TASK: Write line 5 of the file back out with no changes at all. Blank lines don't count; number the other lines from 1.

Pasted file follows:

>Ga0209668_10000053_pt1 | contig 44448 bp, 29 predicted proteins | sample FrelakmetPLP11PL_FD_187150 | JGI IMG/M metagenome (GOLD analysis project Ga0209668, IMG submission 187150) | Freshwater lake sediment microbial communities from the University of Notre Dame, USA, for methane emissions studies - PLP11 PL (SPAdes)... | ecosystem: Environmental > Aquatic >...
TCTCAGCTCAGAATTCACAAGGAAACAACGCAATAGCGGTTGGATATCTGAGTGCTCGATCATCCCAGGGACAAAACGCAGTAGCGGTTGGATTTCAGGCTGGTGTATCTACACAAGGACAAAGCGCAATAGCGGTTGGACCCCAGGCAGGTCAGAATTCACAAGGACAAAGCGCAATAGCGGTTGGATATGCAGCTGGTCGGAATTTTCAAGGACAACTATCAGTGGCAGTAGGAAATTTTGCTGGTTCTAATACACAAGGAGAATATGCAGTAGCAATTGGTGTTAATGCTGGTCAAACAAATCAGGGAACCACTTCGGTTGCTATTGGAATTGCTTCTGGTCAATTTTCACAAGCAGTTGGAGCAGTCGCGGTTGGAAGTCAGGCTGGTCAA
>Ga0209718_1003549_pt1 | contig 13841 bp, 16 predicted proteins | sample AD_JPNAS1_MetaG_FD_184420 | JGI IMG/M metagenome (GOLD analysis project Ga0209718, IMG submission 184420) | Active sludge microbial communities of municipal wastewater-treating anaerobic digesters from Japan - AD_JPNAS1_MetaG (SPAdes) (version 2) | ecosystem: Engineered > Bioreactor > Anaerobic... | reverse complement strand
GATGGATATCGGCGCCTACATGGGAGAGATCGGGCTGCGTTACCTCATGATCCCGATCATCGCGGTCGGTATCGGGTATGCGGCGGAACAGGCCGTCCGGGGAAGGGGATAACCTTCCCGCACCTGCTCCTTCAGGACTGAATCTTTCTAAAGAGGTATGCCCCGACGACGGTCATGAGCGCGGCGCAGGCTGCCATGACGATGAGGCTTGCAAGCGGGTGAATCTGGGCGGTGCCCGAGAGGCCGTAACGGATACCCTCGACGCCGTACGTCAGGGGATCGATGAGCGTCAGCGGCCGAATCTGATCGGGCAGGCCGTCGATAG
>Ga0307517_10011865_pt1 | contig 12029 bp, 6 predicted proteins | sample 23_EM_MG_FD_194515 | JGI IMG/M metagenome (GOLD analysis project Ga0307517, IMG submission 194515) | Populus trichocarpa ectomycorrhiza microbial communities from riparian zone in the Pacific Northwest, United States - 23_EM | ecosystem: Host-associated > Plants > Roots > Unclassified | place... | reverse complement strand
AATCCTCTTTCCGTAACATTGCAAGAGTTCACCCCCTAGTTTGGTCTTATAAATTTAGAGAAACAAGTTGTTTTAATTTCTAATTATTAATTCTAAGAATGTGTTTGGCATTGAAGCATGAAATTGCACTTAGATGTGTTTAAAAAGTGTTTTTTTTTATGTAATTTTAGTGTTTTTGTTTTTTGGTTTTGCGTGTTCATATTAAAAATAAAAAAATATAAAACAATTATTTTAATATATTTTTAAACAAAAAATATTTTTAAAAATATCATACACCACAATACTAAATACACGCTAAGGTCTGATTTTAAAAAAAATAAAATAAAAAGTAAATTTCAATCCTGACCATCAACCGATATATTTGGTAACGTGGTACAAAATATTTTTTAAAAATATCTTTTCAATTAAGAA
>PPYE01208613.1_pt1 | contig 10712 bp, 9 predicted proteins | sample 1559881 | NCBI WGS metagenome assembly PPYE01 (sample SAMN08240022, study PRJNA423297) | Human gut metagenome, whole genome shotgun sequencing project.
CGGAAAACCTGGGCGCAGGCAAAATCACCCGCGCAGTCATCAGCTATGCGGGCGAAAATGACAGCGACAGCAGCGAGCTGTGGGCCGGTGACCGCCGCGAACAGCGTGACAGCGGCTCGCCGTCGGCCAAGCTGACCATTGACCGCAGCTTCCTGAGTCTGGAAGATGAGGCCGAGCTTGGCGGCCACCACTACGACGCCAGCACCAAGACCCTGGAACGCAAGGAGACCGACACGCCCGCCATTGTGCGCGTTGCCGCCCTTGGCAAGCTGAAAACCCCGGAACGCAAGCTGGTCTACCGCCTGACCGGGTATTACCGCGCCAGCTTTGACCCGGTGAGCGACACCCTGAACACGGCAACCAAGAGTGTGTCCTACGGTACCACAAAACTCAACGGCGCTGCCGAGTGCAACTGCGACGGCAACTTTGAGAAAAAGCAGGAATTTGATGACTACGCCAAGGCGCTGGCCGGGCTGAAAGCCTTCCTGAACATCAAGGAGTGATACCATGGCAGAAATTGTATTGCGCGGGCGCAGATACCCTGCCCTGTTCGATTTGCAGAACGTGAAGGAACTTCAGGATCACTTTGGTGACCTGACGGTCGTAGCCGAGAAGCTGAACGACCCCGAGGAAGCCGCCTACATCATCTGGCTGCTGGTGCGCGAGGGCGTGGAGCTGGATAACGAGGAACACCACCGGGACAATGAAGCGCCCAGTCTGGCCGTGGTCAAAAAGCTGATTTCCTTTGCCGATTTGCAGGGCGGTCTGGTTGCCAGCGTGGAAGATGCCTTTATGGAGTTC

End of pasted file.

>Ga0307517_10011865_pt1 | contig 12029 bp, 6 predicted proteins | sample 23_EM_MG_FD_194515 | JGI IMG/M metagenome (GOLD analysis project Ga0307517, IMG submission 194515) | Populus trichocarpa ectomycorrhiza microbial communities from riparian zone in the Pacific Northwest, United States - 23_EM | ecosystem: Host-associated > Plants > Roots > Unclassified | place... | reverse complement strand